Parish Diary

Fr. Peter Daly

October 4, 2006


            “Thou shalt not steal.” It’s one of the Ten Commandments. Short. Pithy. Easy to remember. But seemingly it is hard to obey if you are around too much temptation, even in the church.

            In late September, 2006, wire services reported that two Catholic priests were arrested for “misappropriating” $8.6 million from St. Vincent Ferrer parish in Delray Beach, Florida. One of them, the retired monsignor, was arrested as he stepped off a plane from Ireland, where he owns a cottage on the scenic Cliffs of Moher and a pub in his hometown of Kilkenny. The other priest, his successor at the same parish, was reported to be on a cruise to Australia when his arrest warrant was issued. He had a reputation for loving gambling in Las Vegas and the Bahamas.

In May, 2006, the pastor in St. John’s parish in Darien, Connecticut, was removed for taking $1.4 million from his parish. He owned condos in Philadelphia and Florida. He charged the cable bill at his Florida condo to the parish. He liked to throw lavish parties at places like the swanky Pierre Hotel in New York.

These men will get their day in court and a presumption of innocence. But it is obvious that they could not have sustained their life styles on a diocesan priest’s salary.

            Human nature has always been tempted by wealth.

Judas kept the purse and sold Jesus for money.

            In the early church, St. Paul cautioned Timothy against choosing bishops who were “greedy for sordid gain” or “lovers of money.” (1 Tim 3:2, 8). Paul also warned Timothy that, “The love of money is the root of all evils.” (1 Tim 6:10).               

Priests are not given any training in money management. This is not wise since running even a modest parish is like running a small business. I rely by my experience from 10 years of work before ordination as a lawyer and a government worker.

            Like most dioceses, we have accounting procedures. Our parish has an internal diocesan audit every three years.

But, in twelve years as a pastor, I’ve developed a few rules of my own, to keep me a faithful steward of the people of God.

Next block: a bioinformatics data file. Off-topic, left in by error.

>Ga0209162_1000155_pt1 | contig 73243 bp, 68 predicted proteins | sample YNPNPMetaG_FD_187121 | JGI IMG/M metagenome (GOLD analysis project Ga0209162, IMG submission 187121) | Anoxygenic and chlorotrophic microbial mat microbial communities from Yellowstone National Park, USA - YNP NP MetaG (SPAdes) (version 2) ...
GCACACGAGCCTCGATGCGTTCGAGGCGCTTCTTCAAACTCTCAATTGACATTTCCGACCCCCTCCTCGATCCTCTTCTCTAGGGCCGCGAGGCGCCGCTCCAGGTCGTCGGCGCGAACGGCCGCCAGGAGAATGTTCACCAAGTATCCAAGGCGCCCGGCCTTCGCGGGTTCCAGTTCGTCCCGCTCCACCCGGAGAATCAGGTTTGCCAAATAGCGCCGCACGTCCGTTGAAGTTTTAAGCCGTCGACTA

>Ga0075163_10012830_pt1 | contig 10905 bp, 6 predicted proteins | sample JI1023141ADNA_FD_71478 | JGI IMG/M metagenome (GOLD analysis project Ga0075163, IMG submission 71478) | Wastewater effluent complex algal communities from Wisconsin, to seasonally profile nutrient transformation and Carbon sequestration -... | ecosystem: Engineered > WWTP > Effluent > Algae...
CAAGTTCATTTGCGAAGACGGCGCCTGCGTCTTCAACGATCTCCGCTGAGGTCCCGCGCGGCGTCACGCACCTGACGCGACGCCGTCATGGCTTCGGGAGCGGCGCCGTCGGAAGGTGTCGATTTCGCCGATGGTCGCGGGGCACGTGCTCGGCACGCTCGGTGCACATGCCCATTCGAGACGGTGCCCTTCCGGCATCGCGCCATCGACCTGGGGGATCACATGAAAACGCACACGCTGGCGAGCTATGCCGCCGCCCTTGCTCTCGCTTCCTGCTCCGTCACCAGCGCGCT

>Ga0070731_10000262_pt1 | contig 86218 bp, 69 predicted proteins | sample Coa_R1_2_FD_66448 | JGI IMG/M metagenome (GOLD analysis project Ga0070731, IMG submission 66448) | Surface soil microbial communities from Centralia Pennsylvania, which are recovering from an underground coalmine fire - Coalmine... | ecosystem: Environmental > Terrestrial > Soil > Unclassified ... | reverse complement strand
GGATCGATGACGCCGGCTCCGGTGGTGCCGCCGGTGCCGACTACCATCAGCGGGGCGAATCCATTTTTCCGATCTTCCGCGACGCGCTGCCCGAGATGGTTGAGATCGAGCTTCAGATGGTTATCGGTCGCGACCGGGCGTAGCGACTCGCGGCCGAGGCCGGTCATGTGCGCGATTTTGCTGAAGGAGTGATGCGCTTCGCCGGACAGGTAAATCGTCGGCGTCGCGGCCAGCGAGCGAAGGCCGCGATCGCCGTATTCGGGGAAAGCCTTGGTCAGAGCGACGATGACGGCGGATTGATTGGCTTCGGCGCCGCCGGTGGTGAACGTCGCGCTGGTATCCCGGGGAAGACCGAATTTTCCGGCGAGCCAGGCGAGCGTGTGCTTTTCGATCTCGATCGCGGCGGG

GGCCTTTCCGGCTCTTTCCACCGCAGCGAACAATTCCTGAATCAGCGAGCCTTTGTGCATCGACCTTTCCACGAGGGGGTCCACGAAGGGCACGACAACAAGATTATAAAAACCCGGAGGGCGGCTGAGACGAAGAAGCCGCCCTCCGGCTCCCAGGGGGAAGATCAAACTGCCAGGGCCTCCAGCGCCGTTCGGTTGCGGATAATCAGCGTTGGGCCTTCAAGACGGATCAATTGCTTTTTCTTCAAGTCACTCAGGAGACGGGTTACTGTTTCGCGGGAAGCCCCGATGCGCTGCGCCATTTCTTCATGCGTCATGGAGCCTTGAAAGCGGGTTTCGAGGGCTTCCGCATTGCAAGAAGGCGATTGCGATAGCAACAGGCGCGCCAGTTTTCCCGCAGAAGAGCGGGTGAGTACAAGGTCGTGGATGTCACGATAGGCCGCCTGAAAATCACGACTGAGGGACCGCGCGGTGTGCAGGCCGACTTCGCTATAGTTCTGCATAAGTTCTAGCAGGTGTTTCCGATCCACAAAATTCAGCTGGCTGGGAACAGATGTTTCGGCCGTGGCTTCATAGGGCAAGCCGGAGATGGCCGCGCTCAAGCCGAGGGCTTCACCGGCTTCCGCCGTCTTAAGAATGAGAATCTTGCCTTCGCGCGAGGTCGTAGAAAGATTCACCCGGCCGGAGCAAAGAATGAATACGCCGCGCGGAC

First, run an open shop. Transparency and accountability are the keys to trust. If anyone wants to know anything, they have only to ask. We publish our receipts and expenditures, our budget and our weekly collections. The finance council has the right to see everything.

Second, never be alone with money, it will seduce you. We have at least two people handle the money. Two ushers carry the collection to the safe. Two people open the safe. Two sets of eyes review every transaction.  Our secretary writes the checks. Our accountant reviews all expenditures and balances all accounts. In twelve years as pastor I have never counted a collection. Four unrelated people do that. We occasionally rotate who counts. They check on each other. All sign a “count sheet” every week. The deposit slips are then compared to the count sheets.

Third, stay away from cash. Cash is a temptation. Cash is hard to keep track of.  In this era of credit cards and charge accounts it is not necessary even to keep petty cash. If someone buys something for the parish they bring in a receipt for reimbursement.

 Fourth, as St. Paul says, live temperately. Don’t develop a taste for luxury.  Priests should live like ordinary people. A taste for the high life will bring you trouble.

Fifth, remember the poor. If we are mindful of the poor, and their needs, we will be less likely to want to imitate the rich and their life styles.